There are a growing number of use cases for intelligent automation out there. Lawtech, Insurtech and Healthtech are just some of the vertical-specific names for a growing number of services that deliver varying levels of intelligence and automation to those markets.
In the case of insurance, one of the earliest adopters, intelligent automation is used to help with underwriting processes. AI using natural language processing (NLP) can help tally the benchmark scores by which underwriter summaries are based on. It can then create an initial draft for the underwriter to check and approve. If there’s an issue, the underwriter can check the AI’s thinking and correct it, making the AI smarter.
That example came from AXA in 2019, and it’s not hard to imagine the tool being able to halve processing times for the underwriters. It doesn’t replace them but allows them to focus on the key parts of their role.
How IA can change the world
One potential scenario sees an intelligent robot process automation (iRPA) tool scanning fault record documents. Traditionally, it would feed the data into other documents for later analysis, but the intelligent RPA spots a change from previous batches of reports, a rise in a particular issue.
Normally, that might generate an alert or error, requiring human intervention. But the company’s iRPA can identify a common element responsible for the fault from the data. Not only can it alert a manager to a specific problem, the iRPA can talk directly to the production chatbot of a factory that might be next door or on the other side of the world.
It can provide pertinent data including when the issues started being reported, part numbers or batch codes. They can correlate those with any changes in the production factory and, between the two tools, identify exactly what went wrong. The bot can alert its factory of the dodgy batch, perhaps telling a robot to remove it from the floor if it is still in use, and summon fresh stock on an automated transport, and order more supplies with a third party. And the original iRPA can tell another intelligent agent to send recall codes to any stores or warehouses with contaminated stock.
The factory fixes the problem instantly, the company doesn’t sell any more a low-quality product, and the quality assurance manager is still enjoying their break when a validated report about what the bots achieved comes in.
With a collection of intelligent agents working in the business, any process from sales to accounts, production to invention becomes faster and smarter.
Catalyzing change in your business
Every business and market has similar tasks that need doing, and tools like RPA and AI analytics have been helping speed up the process to make the digital effort work smarter. Examples might include:
- Improving business workflows
- Business document processing, analysis and creation
- Developing process intelligence for production lines
- Automated building of apps or tools for the business, clients or customers
There are two ways any business can adopt intelligent automation:
- The seed and grow approach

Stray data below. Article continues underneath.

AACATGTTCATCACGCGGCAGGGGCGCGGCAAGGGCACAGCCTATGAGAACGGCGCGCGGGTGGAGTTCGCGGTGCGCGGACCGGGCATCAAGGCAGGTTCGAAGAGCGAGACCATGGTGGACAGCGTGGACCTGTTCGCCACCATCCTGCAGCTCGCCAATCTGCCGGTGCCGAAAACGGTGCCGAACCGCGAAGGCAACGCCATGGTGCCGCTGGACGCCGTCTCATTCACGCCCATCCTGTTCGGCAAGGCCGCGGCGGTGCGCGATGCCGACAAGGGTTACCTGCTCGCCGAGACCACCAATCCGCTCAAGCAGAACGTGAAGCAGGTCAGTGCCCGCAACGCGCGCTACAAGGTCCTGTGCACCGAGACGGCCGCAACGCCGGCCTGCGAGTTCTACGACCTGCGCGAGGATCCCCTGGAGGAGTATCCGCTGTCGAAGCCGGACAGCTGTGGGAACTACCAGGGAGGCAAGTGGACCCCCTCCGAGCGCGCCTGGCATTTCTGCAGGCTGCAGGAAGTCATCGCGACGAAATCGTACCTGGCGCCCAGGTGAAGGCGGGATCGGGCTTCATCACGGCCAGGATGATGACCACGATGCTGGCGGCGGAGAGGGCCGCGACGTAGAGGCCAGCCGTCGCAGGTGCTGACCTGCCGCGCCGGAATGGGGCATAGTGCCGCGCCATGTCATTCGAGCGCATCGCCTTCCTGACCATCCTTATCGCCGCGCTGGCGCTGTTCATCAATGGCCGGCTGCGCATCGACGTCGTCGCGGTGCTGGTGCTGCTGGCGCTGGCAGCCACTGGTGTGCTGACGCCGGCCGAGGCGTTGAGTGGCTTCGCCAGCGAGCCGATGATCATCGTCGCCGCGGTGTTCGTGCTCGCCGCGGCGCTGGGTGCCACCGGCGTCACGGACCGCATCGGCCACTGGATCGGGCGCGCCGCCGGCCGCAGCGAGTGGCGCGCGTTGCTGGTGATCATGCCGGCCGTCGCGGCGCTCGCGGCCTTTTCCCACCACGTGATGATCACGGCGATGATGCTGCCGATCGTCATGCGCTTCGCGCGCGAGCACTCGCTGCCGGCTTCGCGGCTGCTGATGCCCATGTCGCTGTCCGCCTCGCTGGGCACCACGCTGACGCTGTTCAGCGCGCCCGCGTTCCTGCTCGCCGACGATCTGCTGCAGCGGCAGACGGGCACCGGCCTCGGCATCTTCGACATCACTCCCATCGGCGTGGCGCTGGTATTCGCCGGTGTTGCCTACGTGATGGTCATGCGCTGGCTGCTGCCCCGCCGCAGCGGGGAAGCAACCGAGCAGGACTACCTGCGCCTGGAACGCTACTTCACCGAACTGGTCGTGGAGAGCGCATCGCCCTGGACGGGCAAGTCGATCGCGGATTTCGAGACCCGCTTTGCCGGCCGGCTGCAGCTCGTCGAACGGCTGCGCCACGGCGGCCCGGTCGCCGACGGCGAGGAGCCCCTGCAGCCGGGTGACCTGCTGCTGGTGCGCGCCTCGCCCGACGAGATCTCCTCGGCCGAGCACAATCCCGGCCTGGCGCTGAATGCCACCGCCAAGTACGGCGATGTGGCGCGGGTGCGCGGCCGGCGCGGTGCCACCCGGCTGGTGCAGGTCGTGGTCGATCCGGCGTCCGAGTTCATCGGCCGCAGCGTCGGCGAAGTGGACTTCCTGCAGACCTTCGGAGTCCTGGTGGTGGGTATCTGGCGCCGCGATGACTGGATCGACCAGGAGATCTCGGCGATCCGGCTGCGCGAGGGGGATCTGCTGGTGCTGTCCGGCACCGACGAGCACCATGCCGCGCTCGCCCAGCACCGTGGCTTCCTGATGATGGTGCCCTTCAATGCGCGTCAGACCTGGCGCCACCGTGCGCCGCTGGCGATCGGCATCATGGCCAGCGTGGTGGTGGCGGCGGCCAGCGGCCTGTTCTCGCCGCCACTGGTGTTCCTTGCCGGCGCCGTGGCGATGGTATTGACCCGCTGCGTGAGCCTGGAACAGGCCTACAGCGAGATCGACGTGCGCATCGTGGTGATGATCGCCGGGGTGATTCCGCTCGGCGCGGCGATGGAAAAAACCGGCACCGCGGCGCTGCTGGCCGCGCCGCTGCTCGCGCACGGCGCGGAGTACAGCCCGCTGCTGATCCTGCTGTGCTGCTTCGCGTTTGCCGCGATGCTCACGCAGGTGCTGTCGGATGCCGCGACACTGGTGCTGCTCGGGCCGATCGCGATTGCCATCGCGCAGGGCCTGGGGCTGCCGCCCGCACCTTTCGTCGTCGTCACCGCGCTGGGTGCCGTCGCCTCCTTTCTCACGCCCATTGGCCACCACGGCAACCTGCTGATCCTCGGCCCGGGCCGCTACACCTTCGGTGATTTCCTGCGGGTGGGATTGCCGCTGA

- Through a planned rebuild of the company’s IT infrastructure
Seed and grow sees the company analyzing all aspects of the business. Then, picking areas that are ripe for automation and intelligent automation, building and delivering solutions that can transform a function, process, role or department.
With a few easy wins and some more challenging efforts, the business starts to develop its IA skills, while workers and leaders start to notice the benefits and want to take further steps along the road to AI and IA.
Rip and replace is rightly falling out of favor with most IT departments as there is little need to cause great disruption, except in the most legacy hardware- and software-heavy environments. However, for larger companies, a great migration to a new system that features the latest AI and intelligent automation tools is more akin to a grand adventure than a trip to the breaker’s yard.
Many businesses in vertical markets might prefer to upgrade from their generic tools to ones specific to their industry. Even so, in many cases, the experience can be more gentle. Vendors are rapidly adding wide-ranging intelligence tools to their products, from smart analytics, intelligent RPA, AI chatbots and other features.
Services or applets using these features can be investigated and developed by non-technical staff using drag-and-drop, what you see is what you get, or no-code building tools. Whatever approach is taken, a company can start from the same building blocks of analyzing what can be automated and then developing the tools in one swift drive for automation.
Or, they can be rolled out by division, region or other boundaries, as the improvements become apparent, and any early-stage glitches are fixed, allowing the rest of the business to see the benefit.
Where will intelligent automation take us?
If you were wondering how big the IA market is, investment in intelligent automation should hit $232 billion by 2025, compared to around $12.4 billion today. The same research suggests that smart investment in IA could see a business yielding 5 to 10 times the dividends of those not taking the IA route.
By creating new business and operating models and using IA to inspire and generate further automation efforts, the use of IA could become a self-generating success story, as AIs start to teach each other, communicate with each other, and speed up how business is done, the possibilities become huge and will impact any type of market.